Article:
The IRS Turns Being An American Expat Into A Nightmare
It's so awful that a good many expats are renouncing their American citizenship to escape the burdens of the IRS. Atossa Araxia Abrahamian writes at Reuters:
The United States is one of the few countries to tax their citizens on income earned while they're living abroad. And just as Americans stateside must file tax returns each April -- this year, the deadline is Tuesday -- an estimated 6.3 million U.S. citizens living abroad brace for what they describe as an even tougher process of reporting their income and foreign accounts to the IRS. For them, the deadline is June.
The National Taxpayer Advocate's Office, part of the IRS, released a report in December that details the difficulties of filing taxes from overseas. It cites heavy paperwork, a lack of online filing options and a dearth of local and foreign-language resources.
For those wishing to legally escape the filing requirements, the only way is to formally renounce their U.S. citizenship. Last year, IRS records show that at least 1,788 people did, and that's likely an underestimate.
..In Europe, American women say they feel pressure to renounce even from their husbands.
"American women married to non-Americans are only just now finding out that they have to disclose years and years of income and accounts," says Lucy Stensland Laederich, a leader of the women's club who lives in Bordeaux, France.
Laederich has been acting as the group's liaison with politicians and bureaucrats in Washington, D.C., and plans to attend a meeting to discuss expatriate tax issues with Maloney and Treasury Department officials on Tuesday.
"When they decide to come clean and report everything," she says, "they have to go ask their husbands for all of their bank information, retirement funds, and investment accounts, everything."
Some of their husbands, Laederich says, refuse to hand over information to the IRS. That leaves the women in difficult predicaments.
"Your options are to ignore the IRS and stick your head in the sand; take your name off of all the accounts and live in a completely cash economy; divorce; or renounce U.S. citizenship," Laederich says. "We've seen all of these things happen."
Here's how my friends Matt Welch and his wife Emmanuelle Richard get their asses bitten by this. In reason, Matt writes:
Preposterous Foreign-Income Disclosure Rules
The IRS wants everyone with more than $10,000 in foreign-based financial institutions to cough up every last detail of every last account. Let's say (just for the sake of argument) that in 1997 you married a French woman who had previously written a few articles for a soon-to-be-defunct UK newspaper, and had opted to park her checks in a London bank for walking around money on future visits. Let's say further that she has earned enough European-based income over the ensuing 15 years to exceed that five-figure savings threshold.
Result? As of 2012, that London savings account, and every single other foreign based account you and your wife may have, must now be divulged in full--complete with your estimation of its highest value during the previous year--to the Internal Revenue Service.
Good luck figuring out form TD 90-22.1, by the way. My tax professional (who charged me more than $1,000 for her services, though it was worth every penny), shrugged, and gave me a yellow highlighter so that maybe I could shed light on the relevant verbiage of TD 90-22.1 and its rich cousin, form 8938. Even the Government Accountability Office has trouble; "Extent of Duplication Not Currently Known, but Requirements Can Be Clarified" was the subtitle on its recent paper on the dueling FBARs (foreign bank account requirements).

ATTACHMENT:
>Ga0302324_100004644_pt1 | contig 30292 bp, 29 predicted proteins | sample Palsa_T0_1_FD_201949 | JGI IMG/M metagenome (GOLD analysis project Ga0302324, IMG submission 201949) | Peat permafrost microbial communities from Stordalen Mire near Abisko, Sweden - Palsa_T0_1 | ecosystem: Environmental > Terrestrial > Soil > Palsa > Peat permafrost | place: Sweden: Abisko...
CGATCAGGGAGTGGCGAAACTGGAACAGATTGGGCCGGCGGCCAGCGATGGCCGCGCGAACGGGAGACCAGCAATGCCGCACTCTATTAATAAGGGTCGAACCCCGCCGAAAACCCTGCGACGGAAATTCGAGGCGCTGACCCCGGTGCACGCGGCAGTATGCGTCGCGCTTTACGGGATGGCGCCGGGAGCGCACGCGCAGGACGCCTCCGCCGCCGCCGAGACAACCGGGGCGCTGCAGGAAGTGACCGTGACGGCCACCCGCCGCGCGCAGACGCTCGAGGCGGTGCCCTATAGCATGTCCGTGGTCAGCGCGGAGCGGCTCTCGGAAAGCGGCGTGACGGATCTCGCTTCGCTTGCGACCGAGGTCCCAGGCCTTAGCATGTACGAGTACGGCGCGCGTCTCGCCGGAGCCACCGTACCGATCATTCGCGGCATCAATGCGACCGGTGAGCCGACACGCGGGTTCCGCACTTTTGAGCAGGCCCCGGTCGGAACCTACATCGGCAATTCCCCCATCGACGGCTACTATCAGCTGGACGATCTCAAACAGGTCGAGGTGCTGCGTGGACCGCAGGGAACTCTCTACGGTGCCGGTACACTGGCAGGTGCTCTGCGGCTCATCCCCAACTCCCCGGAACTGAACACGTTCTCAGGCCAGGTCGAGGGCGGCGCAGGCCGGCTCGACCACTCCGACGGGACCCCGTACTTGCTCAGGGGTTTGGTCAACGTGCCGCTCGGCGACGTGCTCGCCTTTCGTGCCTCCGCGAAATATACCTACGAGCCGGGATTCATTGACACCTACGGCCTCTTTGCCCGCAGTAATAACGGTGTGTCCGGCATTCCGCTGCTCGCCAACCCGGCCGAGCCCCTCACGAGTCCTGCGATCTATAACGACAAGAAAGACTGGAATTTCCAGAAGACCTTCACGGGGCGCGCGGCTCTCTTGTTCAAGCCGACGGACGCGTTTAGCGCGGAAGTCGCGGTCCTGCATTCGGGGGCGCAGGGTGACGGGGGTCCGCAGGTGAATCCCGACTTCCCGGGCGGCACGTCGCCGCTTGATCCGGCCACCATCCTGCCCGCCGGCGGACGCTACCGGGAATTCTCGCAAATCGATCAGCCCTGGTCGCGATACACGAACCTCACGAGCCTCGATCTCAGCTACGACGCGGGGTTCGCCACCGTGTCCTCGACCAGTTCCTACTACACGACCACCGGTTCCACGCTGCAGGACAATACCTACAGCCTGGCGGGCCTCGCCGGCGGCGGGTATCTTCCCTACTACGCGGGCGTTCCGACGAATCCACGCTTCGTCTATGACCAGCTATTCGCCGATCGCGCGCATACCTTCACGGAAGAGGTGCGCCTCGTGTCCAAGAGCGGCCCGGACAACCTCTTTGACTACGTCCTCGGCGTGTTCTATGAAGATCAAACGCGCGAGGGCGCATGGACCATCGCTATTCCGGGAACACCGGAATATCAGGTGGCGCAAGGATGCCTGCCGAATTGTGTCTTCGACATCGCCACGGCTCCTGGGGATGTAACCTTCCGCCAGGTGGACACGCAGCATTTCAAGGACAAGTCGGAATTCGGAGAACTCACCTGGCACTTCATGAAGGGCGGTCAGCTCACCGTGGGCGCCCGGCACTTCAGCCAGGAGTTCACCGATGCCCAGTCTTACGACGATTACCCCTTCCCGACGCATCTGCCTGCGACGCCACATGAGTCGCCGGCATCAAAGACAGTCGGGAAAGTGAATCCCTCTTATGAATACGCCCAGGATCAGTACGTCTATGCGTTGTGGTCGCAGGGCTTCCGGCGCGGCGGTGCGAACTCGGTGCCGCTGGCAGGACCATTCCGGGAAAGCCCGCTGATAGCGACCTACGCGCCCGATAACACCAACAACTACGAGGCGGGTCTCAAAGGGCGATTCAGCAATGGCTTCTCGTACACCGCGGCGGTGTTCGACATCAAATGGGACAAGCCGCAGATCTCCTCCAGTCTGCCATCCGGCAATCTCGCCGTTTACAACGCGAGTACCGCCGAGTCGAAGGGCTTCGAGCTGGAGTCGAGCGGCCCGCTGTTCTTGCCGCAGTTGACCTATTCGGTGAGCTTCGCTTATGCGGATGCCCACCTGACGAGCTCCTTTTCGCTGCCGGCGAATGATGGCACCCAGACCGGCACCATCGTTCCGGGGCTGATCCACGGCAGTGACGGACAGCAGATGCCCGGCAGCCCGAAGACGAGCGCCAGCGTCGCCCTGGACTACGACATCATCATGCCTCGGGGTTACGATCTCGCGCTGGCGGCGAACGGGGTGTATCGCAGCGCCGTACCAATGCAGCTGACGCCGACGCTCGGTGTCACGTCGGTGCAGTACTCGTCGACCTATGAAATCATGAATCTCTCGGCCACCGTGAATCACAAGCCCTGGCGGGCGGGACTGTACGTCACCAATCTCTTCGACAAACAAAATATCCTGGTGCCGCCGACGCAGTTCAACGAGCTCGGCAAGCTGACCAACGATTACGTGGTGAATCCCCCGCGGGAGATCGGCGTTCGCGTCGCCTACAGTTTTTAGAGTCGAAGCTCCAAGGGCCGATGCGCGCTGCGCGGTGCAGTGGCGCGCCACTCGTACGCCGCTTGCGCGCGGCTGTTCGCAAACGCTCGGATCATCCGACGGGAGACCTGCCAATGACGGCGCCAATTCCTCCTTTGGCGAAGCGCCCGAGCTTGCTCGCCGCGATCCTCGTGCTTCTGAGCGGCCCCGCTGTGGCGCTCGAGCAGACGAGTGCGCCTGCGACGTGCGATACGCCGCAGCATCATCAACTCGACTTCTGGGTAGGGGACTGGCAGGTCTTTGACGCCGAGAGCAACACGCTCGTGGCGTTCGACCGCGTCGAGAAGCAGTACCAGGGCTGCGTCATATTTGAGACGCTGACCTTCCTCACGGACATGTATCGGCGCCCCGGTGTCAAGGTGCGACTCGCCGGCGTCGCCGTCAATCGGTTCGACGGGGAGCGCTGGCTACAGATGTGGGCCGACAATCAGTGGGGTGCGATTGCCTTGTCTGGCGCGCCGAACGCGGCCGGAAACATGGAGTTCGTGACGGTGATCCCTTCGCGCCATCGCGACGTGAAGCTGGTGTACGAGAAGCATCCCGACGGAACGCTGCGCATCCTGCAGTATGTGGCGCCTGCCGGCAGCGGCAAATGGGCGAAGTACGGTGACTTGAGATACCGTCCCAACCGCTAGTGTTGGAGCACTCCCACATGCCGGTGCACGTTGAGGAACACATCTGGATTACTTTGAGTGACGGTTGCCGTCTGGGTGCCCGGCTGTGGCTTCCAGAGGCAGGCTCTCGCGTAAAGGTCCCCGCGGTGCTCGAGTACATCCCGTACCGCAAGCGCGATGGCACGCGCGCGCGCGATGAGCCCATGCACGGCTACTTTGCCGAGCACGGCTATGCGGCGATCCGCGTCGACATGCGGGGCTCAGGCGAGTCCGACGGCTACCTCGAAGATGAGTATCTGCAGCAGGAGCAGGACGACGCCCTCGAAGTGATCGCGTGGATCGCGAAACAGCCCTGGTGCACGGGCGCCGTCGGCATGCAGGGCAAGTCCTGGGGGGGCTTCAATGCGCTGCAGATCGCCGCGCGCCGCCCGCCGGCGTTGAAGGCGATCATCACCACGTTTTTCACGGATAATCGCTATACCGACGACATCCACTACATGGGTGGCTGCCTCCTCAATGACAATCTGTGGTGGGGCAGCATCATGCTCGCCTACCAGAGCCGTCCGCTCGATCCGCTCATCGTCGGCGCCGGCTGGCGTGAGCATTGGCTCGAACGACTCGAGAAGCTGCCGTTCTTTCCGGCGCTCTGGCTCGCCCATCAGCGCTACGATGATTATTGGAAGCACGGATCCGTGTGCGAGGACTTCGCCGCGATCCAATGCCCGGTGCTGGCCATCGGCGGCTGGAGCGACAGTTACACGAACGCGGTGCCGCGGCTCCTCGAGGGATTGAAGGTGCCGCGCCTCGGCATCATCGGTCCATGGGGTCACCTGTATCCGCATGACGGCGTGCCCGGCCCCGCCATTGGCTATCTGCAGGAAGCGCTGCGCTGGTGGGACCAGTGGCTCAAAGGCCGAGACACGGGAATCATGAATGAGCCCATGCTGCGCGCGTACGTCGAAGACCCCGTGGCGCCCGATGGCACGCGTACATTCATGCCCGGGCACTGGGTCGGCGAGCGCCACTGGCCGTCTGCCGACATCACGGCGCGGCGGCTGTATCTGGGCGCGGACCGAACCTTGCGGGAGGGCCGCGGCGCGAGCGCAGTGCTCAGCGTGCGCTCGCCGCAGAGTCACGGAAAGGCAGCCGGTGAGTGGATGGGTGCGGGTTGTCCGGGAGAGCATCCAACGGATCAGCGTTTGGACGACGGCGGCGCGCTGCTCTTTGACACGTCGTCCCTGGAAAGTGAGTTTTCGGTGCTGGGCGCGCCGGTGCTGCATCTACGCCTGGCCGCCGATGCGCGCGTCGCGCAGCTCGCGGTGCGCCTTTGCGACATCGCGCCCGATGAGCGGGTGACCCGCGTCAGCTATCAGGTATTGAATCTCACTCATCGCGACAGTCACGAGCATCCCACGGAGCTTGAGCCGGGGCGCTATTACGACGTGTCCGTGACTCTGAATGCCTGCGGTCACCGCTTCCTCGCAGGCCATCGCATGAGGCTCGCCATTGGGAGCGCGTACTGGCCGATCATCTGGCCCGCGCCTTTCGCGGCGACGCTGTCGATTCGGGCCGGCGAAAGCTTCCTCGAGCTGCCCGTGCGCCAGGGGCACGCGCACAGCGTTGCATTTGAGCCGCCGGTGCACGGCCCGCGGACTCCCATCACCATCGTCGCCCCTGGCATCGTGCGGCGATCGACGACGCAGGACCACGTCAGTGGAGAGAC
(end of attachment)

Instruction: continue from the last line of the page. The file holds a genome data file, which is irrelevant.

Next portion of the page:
The important thing to realize is that by failing to cough up each and every detail of accounts that are filled with your legitimately earned and (in my case) already taxed money, you are subjecting yourself to a $100,000 fine and up to five years in prison.
If you happen to have some money overseas, and are nervous about the U.S. government's ability to harass or imprison you, you're probably better off burying the cash in a can. Or depositing it in a country that doesn't care about playing by Uncle Sam's rules.
The fun continues for those Americans living -- or trying to -- overseas:
Scaring Away Foreign Banks
This isn't a new IRS rule, it's a new consequence of a lousy new law, called the Foreign Account Tax Compliant Act (FATCA ... get it??).
This 2010 law, which was passed in an effort to increase tax collections on Americans using shelters abroad, is estimated by its supporters to maybe bring in an extra $8 billion in receipts over the next 10 years, or less than $1 billion per year. This for a federal government that spends $1 billion every two and a half hours.
Uniquely in the world, the United States government is demanding that all foreign financial institutions disclose the details of all U.S.-based accounts and withhold 30 percent in potential taxes from accounts held by other institutions that don't disclose. Let's see, what do you suppose might happen when Washington makes life a living hell for every foreign bank that dares do business with Americans?
Shocker: "Banks no longer want American clients." So if you are one of the estimated 6.6 million Americans living abroad, you can forget about opening or even maintaining that bank account. Sorry! Those 150 minutes of federal spending won't pay for themselves!